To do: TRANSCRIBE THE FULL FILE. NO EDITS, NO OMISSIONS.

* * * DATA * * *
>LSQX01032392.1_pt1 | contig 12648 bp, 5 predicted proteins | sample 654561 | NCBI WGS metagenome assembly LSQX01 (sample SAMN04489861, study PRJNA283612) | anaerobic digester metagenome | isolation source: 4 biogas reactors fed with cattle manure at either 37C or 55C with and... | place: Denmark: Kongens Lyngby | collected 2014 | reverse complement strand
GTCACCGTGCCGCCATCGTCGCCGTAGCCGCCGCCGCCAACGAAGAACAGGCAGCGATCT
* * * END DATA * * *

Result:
>LSQX01032392.1_pt1 | contig 12648 bp, 5 predicted proteins | sample 654561 | NCBI WGS metagenome assembly LSQX01 (sample SAMN04489861, study PRJNA283612) | anaerobic digester metagenome | isolation source: 4 biogas reactors fed with cattle manure at either 37C or 55C with and... | place: Denmark: Kongens Lyngby | collected 2014 | reverse complement strand
GTCACCGTGCCGCCATCGTCGCCGTAGCCGCCGCCGCCAACGAAGAACAGGCAGCGATCT